Plato. The Academy. Four Theories

The Perseus Digital Library went online in 1995. The development of the library began in 1987. Yale University Press published CD-ROM versions in 1992 and 1996.

A CD-ROM is an optical disk for data storage and retrieval. They were popular before everything went online.

Before 1995, the historian had to rely on books. Here is the first page of the Phaedo (book four in the first tetralogy).

"Yourself, Phaedo, were you with Socrates on the day when he drank the poison in prison (αὐτός, ὦ Φαίδων, παρεγένου Σωκράτει ἐκείνῃ τῇ ἡμέρᾳ ᾗ τὸ φάρμακον ἔπιεν ἐν τῷ δεσμωτηρίῳ) ...."

Platonis Opera, Tomvs I. Tetralogia I-II Continens. Edited by John Burnet. Oxford University Press, 1900.

The yellow bottom left is spilt coffee I tried to wipe away. I bought the book in graduate school. It was expensive for a graduate student in philosophy. Now the texts are available for free online in the Perseus Digital Library.

A new edition of this tetralogy came out in 1995: Platonis Opera, Tomus. I. Tetralogias I-II Continens. Edited by E. A. Duke, W. F. Hicken, W. S. M. Nicoll, D. B. Robinson & J. C. G. Strachan). Oxford University Press.

"[T]he last of the Pythagoreans... were Xenophilus from the Thracian Chalcidice, Phanton of Phlius, and Echecrates, Diocles and Polymnastus, also of Phlius, who were pupils of Philolaus and Eurytus of Tarentum" (Diogenes Laertius, Lives of the Philosophers VIII.46).

"Phaedo was a native of Elis, of noble family, who on the fall of that city was taken captive and forcibly consigned to a house of ill-fame. But he ... contrive[d] to join Socrates’ circle, and in the end Socrates induced Alcibiades or Crito with their friends to ransom him; from that time onwards he studied philosophy as became a free man" (Diogenes Laertius, Lives of the Philosophers II.105).
Plato nowhere explains what he is trying to accomplish in particular dialogues or why he writes at all, but it is easy to get the impression that his use of the character Socrates in the middle dialogues marks a new phase in his effort to understand what the historical Socrates got right about the good life. Socrates continues as the main character, but he no longer just asks questions as he does in the early dialogues. Now he argues for the views that have come to be known as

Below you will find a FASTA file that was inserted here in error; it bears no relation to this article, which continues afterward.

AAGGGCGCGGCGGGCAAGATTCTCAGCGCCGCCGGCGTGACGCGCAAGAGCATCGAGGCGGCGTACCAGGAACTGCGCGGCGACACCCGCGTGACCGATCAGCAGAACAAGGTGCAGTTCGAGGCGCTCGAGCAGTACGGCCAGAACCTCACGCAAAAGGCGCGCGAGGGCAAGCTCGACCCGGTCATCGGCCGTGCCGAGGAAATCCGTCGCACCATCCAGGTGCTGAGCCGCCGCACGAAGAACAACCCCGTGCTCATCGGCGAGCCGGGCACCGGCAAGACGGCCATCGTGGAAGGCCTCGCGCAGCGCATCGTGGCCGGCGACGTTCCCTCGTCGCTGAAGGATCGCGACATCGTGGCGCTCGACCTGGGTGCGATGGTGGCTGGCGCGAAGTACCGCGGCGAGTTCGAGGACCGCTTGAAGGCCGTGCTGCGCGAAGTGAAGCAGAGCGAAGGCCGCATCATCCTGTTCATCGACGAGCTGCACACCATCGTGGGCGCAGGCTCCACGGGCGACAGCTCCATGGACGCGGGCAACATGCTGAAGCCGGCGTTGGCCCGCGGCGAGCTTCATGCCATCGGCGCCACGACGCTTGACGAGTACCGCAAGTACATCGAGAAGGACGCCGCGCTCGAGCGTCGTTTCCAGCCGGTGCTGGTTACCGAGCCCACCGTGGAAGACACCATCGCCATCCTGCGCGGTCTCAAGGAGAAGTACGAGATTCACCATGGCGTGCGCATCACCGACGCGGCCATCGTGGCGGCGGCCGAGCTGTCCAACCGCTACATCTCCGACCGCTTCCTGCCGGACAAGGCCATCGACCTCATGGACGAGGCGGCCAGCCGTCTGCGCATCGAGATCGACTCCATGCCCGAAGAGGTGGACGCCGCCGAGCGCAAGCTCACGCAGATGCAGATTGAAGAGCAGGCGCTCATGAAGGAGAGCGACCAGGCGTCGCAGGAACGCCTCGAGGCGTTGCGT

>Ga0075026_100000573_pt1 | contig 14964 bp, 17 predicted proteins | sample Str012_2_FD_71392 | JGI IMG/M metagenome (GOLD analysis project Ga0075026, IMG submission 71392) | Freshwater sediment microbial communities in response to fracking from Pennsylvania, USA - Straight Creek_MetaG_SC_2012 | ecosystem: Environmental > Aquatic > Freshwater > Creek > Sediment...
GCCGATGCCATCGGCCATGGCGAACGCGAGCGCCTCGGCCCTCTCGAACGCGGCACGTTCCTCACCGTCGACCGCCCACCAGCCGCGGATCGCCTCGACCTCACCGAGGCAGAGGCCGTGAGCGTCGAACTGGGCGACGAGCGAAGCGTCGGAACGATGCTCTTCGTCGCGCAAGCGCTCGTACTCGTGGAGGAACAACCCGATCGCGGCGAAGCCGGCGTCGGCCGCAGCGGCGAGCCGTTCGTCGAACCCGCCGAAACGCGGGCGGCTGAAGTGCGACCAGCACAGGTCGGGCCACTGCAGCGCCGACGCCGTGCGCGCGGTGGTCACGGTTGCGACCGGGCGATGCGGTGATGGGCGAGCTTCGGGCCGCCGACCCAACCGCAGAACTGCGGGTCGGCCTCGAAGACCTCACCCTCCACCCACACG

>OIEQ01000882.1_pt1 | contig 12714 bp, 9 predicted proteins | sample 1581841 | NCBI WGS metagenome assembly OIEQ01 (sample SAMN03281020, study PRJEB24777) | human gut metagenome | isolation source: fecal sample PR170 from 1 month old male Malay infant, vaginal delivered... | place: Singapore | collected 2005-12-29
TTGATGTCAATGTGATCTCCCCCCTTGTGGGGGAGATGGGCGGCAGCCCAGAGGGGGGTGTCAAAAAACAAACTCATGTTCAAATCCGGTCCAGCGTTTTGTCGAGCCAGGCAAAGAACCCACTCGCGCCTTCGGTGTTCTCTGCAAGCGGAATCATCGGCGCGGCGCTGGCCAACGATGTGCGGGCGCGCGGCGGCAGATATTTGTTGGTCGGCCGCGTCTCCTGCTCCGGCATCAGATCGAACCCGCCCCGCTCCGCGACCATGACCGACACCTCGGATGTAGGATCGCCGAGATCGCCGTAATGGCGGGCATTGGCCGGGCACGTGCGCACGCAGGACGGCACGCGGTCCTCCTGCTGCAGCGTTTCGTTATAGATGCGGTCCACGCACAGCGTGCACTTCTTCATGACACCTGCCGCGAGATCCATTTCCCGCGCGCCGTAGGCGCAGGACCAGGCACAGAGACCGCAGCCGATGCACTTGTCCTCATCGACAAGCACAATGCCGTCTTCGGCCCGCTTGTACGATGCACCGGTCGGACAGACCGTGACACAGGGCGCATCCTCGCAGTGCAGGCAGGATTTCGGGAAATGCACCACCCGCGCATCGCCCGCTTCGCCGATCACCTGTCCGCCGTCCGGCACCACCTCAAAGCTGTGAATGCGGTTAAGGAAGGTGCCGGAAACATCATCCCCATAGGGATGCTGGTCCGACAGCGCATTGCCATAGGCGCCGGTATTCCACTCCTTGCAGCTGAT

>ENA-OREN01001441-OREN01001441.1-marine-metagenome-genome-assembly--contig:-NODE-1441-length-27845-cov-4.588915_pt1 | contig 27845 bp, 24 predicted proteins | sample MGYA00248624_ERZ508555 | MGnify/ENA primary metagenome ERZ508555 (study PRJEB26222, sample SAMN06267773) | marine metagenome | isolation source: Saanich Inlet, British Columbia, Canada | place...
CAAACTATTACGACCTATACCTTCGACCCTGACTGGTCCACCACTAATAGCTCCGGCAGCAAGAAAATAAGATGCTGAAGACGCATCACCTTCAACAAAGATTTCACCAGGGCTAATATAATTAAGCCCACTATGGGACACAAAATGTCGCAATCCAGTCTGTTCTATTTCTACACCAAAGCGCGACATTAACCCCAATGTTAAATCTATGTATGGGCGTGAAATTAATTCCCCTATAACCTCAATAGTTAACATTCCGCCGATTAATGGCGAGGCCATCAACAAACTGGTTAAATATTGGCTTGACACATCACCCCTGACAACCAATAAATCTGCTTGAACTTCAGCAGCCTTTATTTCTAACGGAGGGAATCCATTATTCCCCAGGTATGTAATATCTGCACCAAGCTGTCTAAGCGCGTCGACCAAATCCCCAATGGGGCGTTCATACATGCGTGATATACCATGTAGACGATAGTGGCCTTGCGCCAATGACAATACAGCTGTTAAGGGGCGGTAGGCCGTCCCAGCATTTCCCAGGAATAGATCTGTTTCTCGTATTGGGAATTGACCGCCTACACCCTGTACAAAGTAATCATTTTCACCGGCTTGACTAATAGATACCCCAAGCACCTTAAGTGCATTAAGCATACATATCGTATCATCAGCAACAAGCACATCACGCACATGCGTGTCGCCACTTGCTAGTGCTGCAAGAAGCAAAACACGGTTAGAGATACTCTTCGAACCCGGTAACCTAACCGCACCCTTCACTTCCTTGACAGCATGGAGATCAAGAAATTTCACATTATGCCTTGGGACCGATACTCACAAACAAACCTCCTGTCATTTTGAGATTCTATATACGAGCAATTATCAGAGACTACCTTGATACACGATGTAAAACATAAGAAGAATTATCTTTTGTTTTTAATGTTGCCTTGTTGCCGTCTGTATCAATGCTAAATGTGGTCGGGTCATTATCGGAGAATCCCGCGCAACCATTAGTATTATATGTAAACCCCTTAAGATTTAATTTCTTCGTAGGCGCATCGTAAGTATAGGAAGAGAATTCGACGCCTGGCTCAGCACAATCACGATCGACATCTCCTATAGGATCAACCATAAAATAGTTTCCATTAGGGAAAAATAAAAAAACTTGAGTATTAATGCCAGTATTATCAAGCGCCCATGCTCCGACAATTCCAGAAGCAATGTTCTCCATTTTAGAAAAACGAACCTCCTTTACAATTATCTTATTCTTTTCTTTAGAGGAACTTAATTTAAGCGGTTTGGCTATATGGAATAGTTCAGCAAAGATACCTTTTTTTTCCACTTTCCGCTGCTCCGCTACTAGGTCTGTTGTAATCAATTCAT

• The Theory of Recollection
• The Theory of Forms
• The Tripartite Theory of the Soul
• The Theory of Justice.

The textual evidence for these four Platonic theories is primarily from the Meno, Phaedo, and Republic. These dialogues are all traditionally thought to be middle dialogues.

Meno is visiting Athens from Thessaly. He asks Socrates how virtue is acquired. In the course of the conversation, Socrates introduces the Theory of Recollection. (Although the Meno shares features with both the early and the middle dialogues, it is traditionally a middle dialogue.)

The dialogue is set in Phlius. Echecrates asks Phaedo (who is apparently on his way home from Athens) about Socrates' last day. Phaedo retells the conversation Socrates had with his friends. In this conversation, Socrates introduces the Theory of Forms.

This dialogue is Plato's second longest. It is comprised of ten books. Socrates argues that justice pays and that the just are happier than the unjust. He introduces the Tripartite Theory of the Soul as part of his explanation of what justice is in the individual.

Sets of Selected Passages

The following sets of selected passages are grouped by topics. This makes the reading more manageable for a semester course, but the absence of context can make the import of the passages difficult to appreciate. For this reason, it helps to read the lectures first.

Theory of Recollection
The Theory of Recollection is a theory about the soul and about reason. It consists in two theses: the ontological thesis and the epistemological thesis. According to the ontological thesis, the soul exists before it enters the body and continues to exist after leaving it. According to the epistemological thesis, some true beliefs belong essentially to reason.

The Ontological Thesis and the Theory of Forms
Socrates argues that "forms" (είδη) exist, that they are unchanging, that they are grasped in reason, and that the body is an obstacle to grasping them and thus to possessing wisdom.

Tripartite Theory of the Soul
The Tripartite Theory of the Soul is about desire. According to the theory, the soul has three parts: reason, spirit, and appetite. In each, desire can arise and lead to action. In reason, but not in appetite and spirit, desire stems from belief about what is good and what is bad.

Justice in the City and the Individual
The Theory of Justice is a theory of what justice is in a "city" (πόλις) and in a human being. In a city, justice is the organization of human beings that best achieves the purpose for which human beings come together to live in cities: to make their lives good. In an individual human being, justice is the appropriate organization of the three parts of the soul.

The Just Life is Better
Socrates argues that the just life is happier and more pleasurable than the unjust life.

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